AT NO POINT didthe phrase Statue of Liberty cross the lips of Bob Stoops. But it seemed theOklahoma coach was still not out of the shadow of last January's Fiesta Bowlwhen he responded to a question at the team's recent media day. Asked to namethe areas in which his team most needed to improve, Stoops replied that he waslooking for "more discipline" on defense. He was talking about thestay-at-home instincts that keep players from being gulled by ahook-and-lateral or a halfback pass or the Statue of Liberty--trick plays thatcatapulted underdog Boise State to a stunning 43-42 overtime upset of theSooners.

Despite thatmiserable loss, Oklahoma counted last season as a triumph. The Sooners overcameadversity--the dismissal of quarterback Rhett Bomar on the eve of the seasonand the loss of star running back Adrian Peterson in mid-October with a brokencollarbone--to take the Big 12 championship.

One of the heroesof 2006 was Paul Thompson, the quarterback turned receiver who returned to hisold position on short notice and threw for 2,667 yards. The battle amongthree players to succeed him was unresolved as SI went to press. Neitherredshirt freshman Sam Bradford nor freshman Keith Nichol nor juco transfer JoeyHalzle had seized the job early in practice. Stoops professed to be unconcernedthat his starting QB would have little or no game experience. "We've hadfour different quarterbacks win four different Big 12 championships,"he said of the past seven seasons. Nor was he dismayed by the early departureof Peterson. After all, he points out, the Sooners were 8-0 in games thatPeterson missed because of injury.

Well-stocked atwide receiver and running back (senior Allen Patrick topped 100 yards in fourof the five games he started in relief of Peterson last year, though he wasslowed by a sprained right ankle early in practice), three-deep at tight end,blessed with what may be the best offensive line of the Stoops era, the offensewill put up serious numbers. But will opposing offenses do the same?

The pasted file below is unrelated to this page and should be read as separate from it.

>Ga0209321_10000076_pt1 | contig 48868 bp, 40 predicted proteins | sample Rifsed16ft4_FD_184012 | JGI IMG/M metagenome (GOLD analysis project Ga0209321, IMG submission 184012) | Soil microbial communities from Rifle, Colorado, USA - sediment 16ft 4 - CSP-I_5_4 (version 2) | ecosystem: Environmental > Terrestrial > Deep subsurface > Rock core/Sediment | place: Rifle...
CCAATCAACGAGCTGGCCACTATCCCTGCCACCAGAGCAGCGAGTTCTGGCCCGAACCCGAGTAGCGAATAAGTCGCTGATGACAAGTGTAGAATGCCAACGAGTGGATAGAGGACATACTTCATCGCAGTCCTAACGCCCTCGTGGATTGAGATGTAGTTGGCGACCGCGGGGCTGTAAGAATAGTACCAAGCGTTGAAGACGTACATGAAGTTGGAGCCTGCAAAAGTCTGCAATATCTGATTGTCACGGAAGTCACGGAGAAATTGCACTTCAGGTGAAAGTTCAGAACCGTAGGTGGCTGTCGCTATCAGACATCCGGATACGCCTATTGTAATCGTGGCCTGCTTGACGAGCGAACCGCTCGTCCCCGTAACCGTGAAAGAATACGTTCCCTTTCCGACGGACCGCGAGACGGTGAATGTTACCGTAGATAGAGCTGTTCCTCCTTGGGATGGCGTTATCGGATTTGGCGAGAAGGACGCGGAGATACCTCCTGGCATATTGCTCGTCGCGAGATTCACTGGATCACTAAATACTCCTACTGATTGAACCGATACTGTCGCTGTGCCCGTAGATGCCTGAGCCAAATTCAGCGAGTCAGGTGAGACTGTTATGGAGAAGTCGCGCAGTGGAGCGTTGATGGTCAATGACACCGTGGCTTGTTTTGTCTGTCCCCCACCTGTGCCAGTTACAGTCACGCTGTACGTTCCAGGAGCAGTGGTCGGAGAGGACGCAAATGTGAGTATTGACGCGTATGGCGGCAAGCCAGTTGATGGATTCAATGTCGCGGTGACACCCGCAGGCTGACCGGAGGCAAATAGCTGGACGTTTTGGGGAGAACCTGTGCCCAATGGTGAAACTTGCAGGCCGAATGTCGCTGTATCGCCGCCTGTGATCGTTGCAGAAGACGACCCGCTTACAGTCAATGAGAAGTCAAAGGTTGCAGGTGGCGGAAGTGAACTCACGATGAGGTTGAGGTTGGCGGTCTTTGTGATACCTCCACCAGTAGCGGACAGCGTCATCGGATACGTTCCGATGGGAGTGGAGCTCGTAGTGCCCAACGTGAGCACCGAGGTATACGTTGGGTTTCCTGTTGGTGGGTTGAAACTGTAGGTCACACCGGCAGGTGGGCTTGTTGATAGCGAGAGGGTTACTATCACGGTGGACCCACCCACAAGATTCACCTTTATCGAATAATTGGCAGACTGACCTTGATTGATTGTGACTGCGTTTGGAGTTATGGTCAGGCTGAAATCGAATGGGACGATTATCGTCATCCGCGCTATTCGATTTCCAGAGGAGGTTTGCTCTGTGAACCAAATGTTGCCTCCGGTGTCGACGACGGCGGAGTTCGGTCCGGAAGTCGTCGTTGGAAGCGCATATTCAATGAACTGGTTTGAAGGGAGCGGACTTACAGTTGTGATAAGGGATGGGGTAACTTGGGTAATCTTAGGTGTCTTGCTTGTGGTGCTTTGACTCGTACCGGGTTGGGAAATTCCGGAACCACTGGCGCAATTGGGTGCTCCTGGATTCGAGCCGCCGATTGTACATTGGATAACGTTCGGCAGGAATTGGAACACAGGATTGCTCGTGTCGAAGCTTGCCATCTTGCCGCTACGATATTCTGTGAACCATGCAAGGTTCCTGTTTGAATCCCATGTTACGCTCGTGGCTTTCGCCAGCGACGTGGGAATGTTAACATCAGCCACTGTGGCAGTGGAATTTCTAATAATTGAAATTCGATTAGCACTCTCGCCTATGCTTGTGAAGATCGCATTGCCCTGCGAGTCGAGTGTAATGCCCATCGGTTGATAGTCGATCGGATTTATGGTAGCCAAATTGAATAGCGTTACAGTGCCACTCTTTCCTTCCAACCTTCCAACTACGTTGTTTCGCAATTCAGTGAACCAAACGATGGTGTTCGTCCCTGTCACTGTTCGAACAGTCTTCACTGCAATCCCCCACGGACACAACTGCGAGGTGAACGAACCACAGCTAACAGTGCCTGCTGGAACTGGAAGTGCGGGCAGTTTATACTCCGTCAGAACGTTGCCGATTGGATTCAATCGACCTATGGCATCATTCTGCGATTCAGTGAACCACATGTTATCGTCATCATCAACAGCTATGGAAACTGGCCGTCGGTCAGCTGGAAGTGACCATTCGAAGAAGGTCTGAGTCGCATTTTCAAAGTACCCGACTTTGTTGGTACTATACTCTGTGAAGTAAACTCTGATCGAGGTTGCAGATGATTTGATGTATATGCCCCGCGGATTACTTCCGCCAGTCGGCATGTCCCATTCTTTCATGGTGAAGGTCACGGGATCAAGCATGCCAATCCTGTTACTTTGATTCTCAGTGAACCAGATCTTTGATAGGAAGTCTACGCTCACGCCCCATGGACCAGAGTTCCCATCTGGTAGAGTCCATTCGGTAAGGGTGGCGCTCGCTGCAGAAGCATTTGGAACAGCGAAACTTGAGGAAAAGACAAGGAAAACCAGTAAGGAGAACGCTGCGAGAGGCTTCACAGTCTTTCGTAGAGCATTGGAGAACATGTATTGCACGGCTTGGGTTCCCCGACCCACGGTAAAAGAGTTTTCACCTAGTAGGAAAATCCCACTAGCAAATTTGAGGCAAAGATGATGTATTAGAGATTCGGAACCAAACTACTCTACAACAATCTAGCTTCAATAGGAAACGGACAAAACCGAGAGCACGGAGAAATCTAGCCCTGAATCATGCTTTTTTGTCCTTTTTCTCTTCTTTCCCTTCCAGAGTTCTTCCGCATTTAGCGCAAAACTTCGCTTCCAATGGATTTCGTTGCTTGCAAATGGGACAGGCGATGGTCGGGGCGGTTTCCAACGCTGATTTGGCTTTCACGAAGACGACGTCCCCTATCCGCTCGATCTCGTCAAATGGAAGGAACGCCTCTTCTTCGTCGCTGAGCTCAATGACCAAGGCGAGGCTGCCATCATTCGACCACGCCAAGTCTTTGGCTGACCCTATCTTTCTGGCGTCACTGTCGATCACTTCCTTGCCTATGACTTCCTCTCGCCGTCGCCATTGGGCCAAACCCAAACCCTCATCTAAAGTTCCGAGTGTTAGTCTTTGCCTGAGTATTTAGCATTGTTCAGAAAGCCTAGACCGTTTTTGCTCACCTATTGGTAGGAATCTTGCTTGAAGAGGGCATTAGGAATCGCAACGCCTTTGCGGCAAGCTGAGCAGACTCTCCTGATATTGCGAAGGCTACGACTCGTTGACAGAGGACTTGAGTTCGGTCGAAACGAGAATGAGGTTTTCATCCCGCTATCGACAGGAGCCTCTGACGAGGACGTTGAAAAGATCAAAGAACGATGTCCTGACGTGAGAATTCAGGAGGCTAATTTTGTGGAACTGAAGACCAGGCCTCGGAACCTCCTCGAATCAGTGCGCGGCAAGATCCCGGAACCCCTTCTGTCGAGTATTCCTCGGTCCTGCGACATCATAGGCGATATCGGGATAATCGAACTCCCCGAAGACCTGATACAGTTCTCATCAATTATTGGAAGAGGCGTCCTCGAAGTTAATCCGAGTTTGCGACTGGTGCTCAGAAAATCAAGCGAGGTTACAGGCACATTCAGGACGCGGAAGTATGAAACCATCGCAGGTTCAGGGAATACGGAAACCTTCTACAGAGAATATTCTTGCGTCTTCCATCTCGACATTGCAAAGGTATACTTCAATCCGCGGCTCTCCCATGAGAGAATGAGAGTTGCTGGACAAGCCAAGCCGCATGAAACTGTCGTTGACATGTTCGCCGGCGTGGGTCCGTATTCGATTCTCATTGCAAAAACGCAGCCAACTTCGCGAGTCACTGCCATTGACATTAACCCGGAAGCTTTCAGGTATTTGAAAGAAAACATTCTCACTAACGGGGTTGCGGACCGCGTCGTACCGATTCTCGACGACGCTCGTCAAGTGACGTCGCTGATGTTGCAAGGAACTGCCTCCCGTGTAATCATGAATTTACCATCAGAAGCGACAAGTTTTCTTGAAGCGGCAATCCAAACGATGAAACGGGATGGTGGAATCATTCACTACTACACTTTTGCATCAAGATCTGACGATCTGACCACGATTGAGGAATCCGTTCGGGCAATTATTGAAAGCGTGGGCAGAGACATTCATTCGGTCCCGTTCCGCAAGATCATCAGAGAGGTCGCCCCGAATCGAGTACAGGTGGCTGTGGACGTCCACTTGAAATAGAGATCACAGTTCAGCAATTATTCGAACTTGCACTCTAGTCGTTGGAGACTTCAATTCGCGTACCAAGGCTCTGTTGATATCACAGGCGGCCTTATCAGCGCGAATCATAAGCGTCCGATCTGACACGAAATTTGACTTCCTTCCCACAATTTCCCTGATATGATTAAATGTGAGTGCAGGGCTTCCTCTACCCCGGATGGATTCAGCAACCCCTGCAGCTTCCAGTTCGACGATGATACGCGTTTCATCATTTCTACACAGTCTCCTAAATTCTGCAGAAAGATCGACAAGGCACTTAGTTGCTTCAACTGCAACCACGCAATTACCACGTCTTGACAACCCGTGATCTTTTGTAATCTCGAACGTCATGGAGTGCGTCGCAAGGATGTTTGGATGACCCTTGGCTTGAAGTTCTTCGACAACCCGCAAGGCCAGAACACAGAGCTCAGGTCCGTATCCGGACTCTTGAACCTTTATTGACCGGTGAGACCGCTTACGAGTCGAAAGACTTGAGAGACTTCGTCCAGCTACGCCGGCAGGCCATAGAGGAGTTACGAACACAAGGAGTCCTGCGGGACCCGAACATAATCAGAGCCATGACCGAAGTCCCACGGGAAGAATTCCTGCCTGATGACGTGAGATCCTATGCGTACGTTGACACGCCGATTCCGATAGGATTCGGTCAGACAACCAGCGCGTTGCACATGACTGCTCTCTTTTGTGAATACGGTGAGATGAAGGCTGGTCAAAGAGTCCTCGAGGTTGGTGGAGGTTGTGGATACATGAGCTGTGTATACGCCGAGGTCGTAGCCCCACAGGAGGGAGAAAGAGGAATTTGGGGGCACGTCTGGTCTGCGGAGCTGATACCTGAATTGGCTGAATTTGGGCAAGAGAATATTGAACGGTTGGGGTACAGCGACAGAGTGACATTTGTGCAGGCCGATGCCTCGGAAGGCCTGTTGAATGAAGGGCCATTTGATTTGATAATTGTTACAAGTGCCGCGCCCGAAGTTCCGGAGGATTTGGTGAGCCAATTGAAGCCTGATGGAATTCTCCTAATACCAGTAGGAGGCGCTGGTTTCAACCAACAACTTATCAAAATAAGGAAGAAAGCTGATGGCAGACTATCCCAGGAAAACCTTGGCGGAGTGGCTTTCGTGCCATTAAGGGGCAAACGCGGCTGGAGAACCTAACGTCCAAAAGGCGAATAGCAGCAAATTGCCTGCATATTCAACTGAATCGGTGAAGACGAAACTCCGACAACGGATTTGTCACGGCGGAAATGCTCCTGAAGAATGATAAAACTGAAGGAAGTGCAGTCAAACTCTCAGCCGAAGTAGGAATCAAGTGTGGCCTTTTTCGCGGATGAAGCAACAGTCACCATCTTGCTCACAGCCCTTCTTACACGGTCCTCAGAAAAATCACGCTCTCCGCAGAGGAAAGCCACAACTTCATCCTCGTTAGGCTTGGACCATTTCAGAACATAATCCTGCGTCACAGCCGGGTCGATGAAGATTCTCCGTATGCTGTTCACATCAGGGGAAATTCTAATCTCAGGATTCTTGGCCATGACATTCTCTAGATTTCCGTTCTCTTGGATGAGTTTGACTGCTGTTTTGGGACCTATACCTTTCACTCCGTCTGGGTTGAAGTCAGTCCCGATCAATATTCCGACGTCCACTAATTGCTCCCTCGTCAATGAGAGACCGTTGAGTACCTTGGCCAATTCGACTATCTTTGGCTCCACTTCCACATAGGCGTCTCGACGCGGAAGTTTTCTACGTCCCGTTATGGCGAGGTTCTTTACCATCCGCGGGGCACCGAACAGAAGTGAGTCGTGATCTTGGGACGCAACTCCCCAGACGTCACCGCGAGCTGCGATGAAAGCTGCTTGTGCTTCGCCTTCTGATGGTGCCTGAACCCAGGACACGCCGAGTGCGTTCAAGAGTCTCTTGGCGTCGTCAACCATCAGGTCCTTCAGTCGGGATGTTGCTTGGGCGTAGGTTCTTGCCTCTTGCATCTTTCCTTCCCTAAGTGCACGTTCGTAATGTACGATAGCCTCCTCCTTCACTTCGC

The biggestconcern is at linebacker, where the Sooners must replace their top twotacklers: Zach Latimer and Big 12 defensive player of the year RufusAlexander. Getting a shot to replace Alexander on the outside is redshirtsophomore Ryan Reynolds, a dazzling prospect who leads the team in time spenton crutches. (After tearing his left ACL in the spring of '06, he ruptured thelateral collateral ligament in his right knee last spring.) But there wasReynolds, back on the field in August; if he can stay there, it will enableCurtis Lofton to play his natural position, in the middle. "He and Ryangive us a lot of strength in the interior," says defensive coordinatorBrent Venables.

Venables was alsobuoyed by a secondary that is "a lot further ahead than we were a yearago." That's good, because Oklahoma struggled to stop the pass early lastseason. Cornerback D.J. Wolfe, a sophomore in '06, was benched after threegames, but he reemerged at strong safety in the spring when some of the youngerSooners struggled at the position. "It's got a chance to be a great movefor us," says Stoops.

Likewise, Oklahomahas a strong chance to get back to a BCS bowl, or better. But the Sooners willhave to prove that their last game, that loss to Boise State, was a fluke.


COACH: Bob Stoops

2006 RECORD: 11-3

(7-1 in Big 12)



Offense 9, Defense 6


CB Reggie Smith (Jr.)

Team's top DB can play anywhere in secondary

WR Malcolm Kelly (Jr.)

Go-to receiver had 62 catches and 10 TDs in '06

TE Brody Eldridge (Soph.)

A devastating blocker at tight end or fullback





21 at Tulsa

29 at Colorado

Oct. 6 Texas*


20 at Iowa State

Nov. 3 TEXAS A&M


17 at Texas Tech


*In Dallas

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The offense will put up serious numbers. But willopposing offenses do the same?

PHOTOG. Newman Lowrance/ LATEHIT

Wolfe (25) may have found a home at safety.

Senior end Alonzo Dotson (91) will be a big contributor on a defense thatStoops says must be more disciplined than last year's unit.